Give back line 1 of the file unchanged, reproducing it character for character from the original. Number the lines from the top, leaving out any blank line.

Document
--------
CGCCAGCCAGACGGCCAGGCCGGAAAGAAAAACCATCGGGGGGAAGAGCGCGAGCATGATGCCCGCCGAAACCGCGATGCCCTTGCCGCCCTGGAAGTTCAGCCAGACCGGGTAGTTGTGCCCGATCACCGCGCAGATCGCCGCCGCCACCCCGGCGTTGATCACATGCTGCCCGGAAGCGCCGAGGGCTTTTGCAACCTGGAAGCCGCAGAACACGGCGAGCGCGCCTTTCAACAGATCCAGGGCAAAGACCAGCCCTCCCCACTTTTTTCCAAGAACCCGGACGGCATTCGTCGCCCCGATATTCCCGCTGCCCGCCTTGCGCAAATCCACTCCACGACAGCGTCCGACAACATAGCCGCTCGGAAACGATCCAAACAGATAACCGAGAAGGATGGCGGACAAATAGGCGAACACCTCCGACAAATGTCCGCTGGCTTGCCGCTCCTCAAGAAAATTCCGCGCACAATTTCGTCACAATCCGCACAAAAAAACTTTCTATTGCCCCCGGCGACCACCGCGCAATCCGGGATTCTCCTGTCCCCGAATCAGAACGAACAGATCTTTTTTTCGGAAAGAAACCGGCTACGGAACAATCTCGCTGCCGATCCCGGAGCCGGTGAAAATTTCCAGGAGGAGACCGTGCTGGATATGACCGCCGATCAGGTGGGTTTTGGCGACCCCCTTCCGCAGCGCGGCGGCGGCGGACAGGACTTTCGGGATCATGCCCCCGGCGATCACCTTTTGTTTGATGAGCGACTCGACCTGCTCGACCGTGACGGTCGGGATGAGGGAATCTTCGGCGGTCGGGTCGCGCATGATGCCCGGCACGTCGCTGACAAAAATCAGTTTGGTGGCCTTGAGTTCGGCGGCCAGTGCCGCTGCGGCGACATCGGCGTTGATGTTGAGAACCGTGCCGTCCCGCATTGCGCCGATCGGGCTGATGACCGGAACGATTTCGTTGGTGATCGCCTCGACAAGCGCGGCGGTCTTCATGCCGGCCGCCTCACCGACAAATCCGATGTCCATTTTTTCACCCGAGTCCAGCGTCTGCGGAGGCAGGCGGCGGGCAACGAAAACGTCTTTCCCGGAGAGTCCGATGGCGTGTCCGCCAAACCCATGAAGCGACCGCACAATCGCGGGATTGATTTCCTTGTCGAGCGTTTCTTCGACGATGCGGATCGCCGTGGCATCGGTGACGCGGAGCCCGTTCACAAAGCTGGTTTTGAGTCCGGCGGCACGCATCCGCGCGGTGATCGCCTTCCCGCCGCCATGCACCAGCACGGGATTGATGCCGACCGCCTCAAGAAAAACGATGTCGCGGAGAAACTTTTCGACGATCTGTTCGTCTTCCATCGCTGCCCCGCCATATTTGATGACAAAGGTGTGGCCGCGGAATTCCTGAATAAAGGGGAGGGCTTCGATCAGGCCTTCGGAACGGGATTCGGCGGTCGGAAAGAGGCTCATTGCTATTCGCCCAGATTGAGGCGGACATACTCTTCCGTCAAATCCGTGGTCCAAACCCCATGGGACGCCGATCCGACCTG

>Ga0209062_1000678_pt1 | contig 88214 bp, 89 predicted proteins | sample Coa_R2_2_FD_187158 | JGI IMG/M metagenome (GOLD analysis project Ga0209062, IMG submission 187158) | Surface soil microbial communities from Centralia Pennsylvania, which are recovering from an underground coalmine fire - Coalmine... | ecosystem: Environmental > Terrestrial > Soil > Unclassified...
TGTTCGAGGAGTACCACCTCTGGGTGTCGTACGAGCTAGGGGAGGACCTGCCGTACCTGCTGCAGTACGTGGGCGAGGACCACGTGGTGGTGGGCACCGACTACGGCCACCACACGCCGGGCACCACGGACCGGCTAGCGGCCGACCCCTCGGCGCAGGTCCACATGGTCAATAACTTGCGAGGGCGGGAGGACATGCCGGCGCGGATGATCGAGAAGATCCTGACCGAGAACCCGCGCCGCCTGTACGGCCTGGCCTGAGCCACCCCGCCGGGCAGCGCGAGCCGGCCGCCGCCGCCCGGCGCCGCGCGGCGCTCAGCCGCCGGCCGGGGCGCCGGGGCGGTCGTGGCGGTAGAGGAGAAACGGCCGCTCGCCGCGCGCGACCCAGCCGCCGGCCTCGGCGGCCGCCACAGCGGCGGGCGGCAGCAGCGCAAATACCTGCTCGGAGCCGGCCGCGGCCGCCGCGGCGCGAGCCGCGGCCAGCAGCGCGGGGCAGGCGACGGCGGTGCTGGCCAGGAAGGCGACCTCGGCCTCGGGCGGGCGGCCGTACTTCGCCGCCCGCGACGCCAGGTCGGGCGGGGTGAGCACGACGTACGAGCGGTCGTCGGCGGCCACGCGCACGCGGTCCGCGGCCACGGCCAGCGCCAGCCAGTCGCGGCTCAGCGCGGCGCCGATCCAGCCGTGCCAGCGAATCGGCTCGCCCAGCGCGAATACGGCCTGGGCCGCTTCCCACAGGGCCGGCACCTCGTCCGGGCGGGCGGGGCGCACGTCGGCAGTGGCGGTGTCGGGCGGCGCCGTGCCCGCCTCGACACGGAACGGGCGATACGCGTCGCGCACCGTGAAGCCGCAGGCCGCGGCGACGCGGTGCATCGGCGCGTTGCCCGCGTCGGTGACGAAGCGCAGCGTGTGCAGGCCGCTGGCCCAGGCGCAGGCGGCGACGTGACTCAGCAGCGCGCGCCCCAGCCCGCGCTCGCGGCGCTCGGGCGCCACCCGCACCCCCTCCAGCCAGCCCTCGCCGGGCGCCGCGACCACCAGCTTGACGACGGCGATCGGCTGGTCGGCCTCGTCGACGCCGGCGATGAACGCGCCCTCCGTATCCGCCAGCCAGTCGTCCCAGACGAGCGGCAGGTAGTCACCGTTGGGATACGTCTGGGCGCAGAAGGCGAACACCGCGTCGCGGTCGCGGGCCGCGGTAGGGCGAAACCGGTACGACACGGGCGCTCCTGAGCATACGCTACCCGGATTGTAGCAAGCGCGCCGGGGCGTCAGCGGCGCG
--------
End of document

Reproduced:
CGCCAGCCAGACGGCCAGGCCGGAAAGAAAAACCATCGGGGGGAAGAGCGCGAGCATGATGCCCGCCGAAACCGCGATGCCCTTGCCGCCCTGGAAGTTCAGCCAGACCGGGTAGTTGTGCCCGATCACCGCGCAGATCGCCGCCGCCACCCCGGCGTTGATCACATGCTGCCCGGAAGCGCCGAGGGCTTTTGCAACCTGGAAGCCGCAGAACACGGCGAGCGCGCCTTTCAACAGATCCAGGGCAAAGACCAGCCCTCCCCACTTTTTTCCAAGAACCCGGACGGCATTCGTCGCCCCGATATTCCCGCTGCCCGCCTTGCGCAAATCCACTCCACGACAGCGTCCGACAACATAGCCGCTCGGAAACGATCCAAACAGATAACCGAGAAGGATGGCGGACAAATAGGCGAACACCTCCGACAAATGTCCGCTGGCTTGCCGCTCCTCAAGAAAATTCCGCGCACAATTTCGTCACAATCCGCACAAAAAAACTTTCTATTGCCCCCGGCGACCACCGCGCAATCCGGGATTCTCCTGTCCCCGAATCAGAACGAACAGATCTTTTTTTCGGAAAGAAACCGGCTACGGAACAATCTCGCTGCCGATCCCGGAGCCGGTGAAAATTTCCAGGAGGAGACCGTGCTGGATATGACCGCCGATCAGGTGGGTTTTGGCGACCCCCTTCCGCAGCGCGGCGGCGGCGGACAGGACTTTCGGGATCATGCCCCCGGCGATCACCTTTTGTTTGATGAGCGACTCGACCTGCTCGACCGTGACGGTCGGGATGAGGGAATCTTCGGCGGTCGGGTCGCGCATGATGCCCGGCACGTCGCTGACAAAAATCAGTTTGGTGGCCTTGAGTTCGGCGGCCAGTGCCGCTGCGGCGACATCGGCGTTGATGTTGAGAACCGTGCCGTCCCGCATTGCGCCGATCGGGCTGATGACCGGAACGATTTCGTTGGTGATCGCCTCGACAAGCGCGGCGGTCTTCATGCCGGCCGCCTCACCGACAAATCCGATGTCCATTTTTTCACCCGAGTCCAGCGTCTGCGGAGGCAGGCGGCGGGCAACGAAAACGTCTTTCCCGGAGAGTCCGATGGCGTGTCCGCCAAACCCATGAAGCGACCGCACAATCGCGGGATTGATTTCCTTGTCGAGCGTTTCTTCGACGATGCGGATCGCCGTGGCATCGGTGACGCGGAGCCCGTTCACAAAGCTGGTTTTGAGTCCGGCGGCACGCATCCGCGCGGTGATCGCCTTCCCGCCGCCATGCACCAGCACGGGATTGATGCCGACCGCCTCAAGAAAAACGATGTCGCGGAGAAACTTTTCGACGATCTGTTCGTCTTCCATCGCTGCCCCGCCATATTTGATGACAAAGGTGTGGCCGCGGAATTCCTGAATAAAGGGGAGGGCTTCGATCAGGCCTTCGGAACGGGATTCGGCGGTCGGAAAGAGGCTCATTGCTATTCGCCCAGATTGAGGCGGACATACTCTTCCGTCAAATCCGTGGTCCAAACCCCATGGGACGCCGATCCGACCTG